UK snow bomb 2023: what is weather term, where is it likely to hit, when is it coming - Met Office forecast

The UK is set to experience a heavy spell of snow which will rival the Beast from the East
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Wintry showers and a potential ‘snow bomb’ could hit the UK in March, say weather experts.

The severity of the cold snap could potentially rival the conditions the UK experienced during the Beast from the East in 2018 and the Big Freeze in 2010, according to weather experts.

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Further reports of bad weather are likely to be met with anxiety amid the cost of living crisis. A cold snap is likely to lead to more people switching their heating on, leading to an increase in household energy bills at a time where they are already at an historic high.

Cold conditions and icy weather have dominated this winter but what is a snow bomb and what have weather experts said during their forecast for March?

What is a snow bomb?

The word snow bomb is derived from the idea of a weather bomb which can cause violent winds and adverse weather conditions.

The Met Office defines a weather bomb as “an unofficial term for a low pressure system whose central pressure falls 24 millibars and in 24 hours in a process known as explosive cyclogenesis.

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“Rapid acceleration of air caused by the jet stream high up in the atmosphere can remove air from the column, reducing its weight, causing pressure to fall at sea level. This in turn sucks in air which converges from surrounding regions resulting in faster and faster rotation of the circulation.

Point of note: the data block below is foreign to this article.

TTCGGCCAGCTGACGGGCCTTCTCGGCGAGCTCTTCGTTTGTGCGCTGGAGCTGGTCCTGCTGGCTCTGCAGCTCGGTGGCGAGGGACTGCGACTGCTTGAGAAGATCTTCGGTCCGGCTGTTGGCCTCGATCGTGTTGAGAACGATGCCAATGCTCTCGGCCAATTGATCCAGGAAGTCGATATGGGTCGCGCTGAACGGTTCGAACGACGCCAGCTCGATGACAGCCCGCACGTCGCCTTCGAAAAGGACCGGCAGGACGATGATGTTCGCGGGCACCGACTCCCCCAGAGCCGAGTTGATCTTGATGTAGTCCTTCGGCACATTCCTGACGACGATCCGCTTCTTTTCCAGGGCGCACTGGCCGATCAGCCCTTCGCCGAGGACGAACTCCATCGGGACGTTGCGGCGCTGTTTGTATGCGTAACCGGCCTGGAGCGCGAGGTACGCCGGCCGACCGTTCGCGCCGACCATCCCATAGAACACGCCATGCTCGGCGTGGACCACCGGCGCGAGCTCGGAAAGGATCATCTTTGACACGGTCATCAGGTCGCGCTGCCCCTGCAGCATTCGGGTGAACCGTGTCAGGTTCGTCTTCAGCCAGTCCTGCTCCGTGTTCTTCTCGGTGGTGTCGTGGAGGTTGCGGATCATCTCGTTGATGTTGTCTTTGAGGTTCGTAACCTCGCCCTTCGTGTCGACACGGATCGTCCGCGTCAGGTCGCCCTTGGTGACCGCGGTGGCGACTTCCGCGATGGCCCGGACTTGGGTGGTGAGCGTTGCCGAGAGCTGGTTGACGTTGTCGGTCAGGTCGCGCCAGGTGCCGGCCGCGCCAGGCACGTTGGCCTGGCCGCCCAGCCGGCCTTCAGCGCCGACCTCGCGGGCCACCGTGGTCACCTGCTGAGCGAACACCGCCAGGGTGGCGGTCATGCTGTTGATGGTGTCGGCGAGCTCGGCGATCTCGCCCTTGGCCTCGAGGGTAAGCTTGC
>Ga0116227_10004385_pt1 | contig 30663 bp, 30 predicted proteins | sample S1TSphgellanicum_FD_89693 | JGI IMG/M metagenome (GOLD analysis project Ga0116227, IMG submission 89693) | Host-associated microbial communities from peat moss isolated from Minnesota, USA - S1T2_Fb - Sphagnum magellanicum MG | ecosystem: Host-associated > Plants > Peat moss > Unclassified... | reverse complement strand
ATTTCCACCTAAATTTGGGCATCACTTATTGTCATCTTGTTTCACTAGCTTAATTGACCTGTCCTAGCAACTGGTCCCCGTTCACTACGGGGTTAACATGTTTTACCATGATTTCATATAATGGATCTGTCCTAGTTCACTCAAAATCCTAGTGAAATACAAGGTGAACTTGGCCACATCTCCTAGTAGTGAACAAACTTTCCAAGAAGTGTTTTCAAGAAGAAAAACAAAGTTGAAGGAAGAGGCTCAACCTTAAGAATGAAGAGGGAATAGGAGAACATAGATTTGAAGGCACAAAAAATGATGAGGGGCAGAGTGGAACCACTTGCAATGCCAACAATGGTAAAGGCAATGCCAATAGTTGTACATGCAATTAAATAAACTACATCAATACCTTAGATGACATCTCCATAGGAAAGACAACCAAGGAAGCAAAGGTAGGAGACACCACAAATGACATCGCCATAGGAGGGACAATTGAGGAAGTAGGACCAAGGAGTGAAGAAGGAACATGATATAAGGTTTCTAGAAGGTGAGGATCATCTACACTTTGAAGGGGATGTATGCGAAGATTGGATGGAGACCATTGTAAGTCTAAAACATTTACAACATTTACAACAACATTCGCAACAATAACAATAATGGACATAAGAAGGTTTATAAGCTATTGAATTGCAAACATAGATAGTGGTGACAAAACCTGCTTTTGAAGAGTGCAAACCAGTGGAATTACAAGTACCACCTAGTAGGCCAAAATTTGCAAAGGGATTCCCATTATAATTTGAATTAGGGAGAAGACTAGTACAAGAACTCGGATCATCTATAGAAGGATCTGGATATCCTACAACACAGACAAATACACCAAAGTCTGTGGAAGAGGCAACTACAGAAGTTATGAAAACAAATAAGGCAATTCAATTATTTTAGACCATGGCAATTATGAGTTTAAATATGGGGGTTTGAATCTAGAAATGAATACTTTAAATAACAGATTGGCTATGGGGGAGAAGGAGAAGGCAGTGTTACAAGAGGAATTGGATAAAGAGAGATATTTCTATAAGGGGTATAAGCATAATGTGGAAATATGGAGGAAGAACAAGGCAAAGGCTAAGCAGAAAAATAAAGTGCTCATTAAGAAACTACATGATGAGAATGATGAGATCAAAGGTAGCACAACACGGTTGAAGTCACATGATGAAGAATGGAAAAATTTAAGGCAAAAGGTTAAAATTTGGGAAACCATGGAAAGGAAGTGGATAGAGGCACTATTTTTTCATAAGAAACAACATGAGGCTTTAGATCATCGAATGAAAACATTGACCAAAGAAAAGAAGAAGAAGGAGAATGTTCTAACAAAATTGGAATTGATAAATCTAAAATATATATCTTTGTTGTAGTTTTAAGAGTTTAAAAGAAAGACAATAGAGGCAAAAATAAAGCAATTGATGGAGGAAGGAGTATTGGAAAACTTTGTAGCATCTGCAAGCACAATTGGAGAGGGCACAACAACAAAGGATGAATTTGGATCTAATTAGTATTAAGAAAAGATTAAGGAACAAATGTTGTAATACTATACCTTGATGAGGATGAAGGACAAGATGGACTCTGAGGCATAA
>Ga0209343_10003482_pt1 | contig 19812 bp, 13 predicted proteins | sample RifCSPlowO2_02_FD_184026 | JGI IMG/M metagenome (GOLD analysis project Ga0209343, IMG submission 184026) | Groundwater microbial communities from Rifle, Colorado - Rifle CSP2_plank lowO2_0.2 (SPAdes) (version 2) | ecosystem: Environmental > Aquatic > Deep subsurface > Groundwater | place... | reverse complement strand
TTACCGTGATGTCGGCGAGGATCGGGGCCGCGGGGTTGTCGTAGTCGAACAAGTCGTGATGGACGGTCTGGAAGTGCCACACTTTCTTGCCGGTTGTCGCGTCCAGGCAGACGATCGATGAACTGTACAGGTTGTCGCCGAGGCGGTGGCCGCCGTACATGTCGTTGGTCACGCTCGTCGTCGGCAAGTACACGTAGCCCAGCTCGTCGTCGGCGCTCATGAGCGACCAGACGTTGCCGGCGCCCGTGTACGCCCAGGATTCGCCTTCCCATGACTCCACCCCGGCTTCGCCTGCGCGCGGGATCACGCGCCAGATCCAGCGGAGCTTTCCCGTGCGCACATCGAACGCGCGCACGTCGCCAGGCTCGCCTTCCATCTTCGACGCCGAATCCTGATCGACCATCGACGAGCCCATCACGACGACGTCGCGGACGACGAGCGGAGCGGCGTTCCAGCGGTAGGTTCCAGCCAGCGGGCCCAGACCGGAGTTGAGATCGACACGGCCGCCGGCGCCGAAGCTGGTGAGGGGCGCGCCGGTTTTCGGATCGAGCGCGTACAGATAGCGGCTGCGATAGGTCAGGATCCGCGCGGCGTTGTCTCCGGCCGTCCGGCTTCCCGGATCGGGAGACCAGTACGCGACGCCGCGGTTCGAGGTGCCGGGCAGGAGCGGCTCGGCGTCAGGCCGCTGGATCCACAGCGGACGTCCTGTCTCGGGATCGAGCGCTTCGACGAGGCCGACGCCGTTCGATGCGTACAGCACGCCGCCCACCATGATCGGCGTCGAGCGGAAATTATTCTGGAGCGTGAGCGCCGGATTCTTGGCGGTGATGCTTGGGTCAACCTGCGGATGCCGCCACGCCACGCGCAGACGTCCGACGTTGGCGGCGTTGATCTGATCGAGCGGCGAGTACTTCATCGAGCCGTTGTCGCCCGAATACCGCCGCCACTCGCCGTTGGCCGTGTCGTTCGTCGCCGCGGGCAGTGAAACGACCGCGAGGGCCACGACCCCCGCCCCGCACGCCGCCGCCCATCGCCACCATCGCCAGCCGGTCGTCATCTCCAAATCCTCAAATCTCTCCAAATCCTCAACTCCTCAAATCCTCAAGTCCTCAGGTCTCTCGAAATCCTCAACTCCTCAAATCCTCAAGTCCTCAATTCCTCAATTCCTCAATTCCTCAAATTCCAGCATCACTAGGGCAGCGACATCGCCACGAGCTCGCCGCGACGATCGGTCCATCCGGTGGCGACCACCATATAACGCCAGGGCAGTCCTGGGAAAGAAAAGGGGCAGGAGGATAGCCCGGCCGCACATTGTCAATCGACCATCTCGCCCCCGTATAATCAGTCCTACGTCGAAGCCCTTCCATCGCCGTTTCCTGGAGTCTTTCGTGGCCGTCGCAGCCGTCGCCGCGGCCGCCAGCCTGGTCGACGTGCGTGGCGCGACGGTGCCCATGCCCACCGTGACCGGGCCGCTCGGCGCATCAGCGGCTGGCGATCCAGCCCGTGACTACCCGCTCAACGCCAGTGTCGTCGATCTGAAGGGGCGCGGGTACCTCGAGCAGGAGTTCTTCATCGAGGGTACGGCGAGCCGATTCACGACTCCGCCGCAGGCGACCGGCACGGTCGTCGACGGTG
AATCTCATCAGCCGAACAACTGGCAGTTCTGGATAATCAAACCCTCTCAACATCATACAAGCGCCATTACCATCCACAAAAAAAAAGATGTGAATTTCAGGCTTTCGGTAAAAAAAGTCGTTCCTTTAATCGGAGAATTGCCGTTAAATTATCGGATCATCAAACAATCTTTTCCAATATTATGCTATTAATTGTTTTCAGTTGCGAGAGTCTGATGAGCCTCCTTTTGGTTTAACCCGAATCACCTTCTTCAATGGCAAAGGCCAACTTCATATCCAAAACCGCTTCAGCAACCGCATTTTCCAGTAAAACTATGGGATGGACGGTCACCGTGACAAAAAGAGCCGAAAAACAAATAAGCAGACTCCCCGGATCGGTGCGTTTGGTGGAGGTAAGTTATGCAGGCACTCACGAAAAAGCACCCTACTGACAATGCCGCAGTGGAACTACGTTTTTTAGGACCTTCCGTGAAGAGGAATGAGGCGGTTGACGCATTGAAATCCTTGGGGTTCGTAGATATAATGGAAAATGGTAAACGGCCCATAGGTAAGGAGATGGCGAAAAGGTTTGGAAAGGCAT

“The resulting winds peak over a period of a few hours and can be strong enough to bring down trees and cause structural damage.”

A snow bomb is not a recognised meteorological term and it is not used by weather experts.

Is snow coming to the UK?

The Met Office states that there is an “increased probability” of “much colder” weather hitting the UK in the early stages of March due to the phenomenon of Sudden Stratospheric Warming (SSW).

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Aidan McGivern from the Met Office explains: “We are seeing a major Sudden Stratospheric Warming taking place above the North Pole and what that means is the winds in the stratosphere surrounding the North Pole are expected to reverse, instead of going from west to east they are going to go from east to west.”

The Met Office is expecting temperatures to drop in the coming weeks and the UK is most likely to experience snow between Wednesday 15 March and Wednesday 29 March.

The Met Office report states: “Late seasonal wintry showers are expected across the country as milder air becomes less likely to affect the UK. This may also bring some dry weather at times, especially in western regions.

“Rain and strong winds are likely in the south, rain turning heavy at times. Colder and drier conditions are expected in the north, with wintry showers and a risk of heavy snow at times.”

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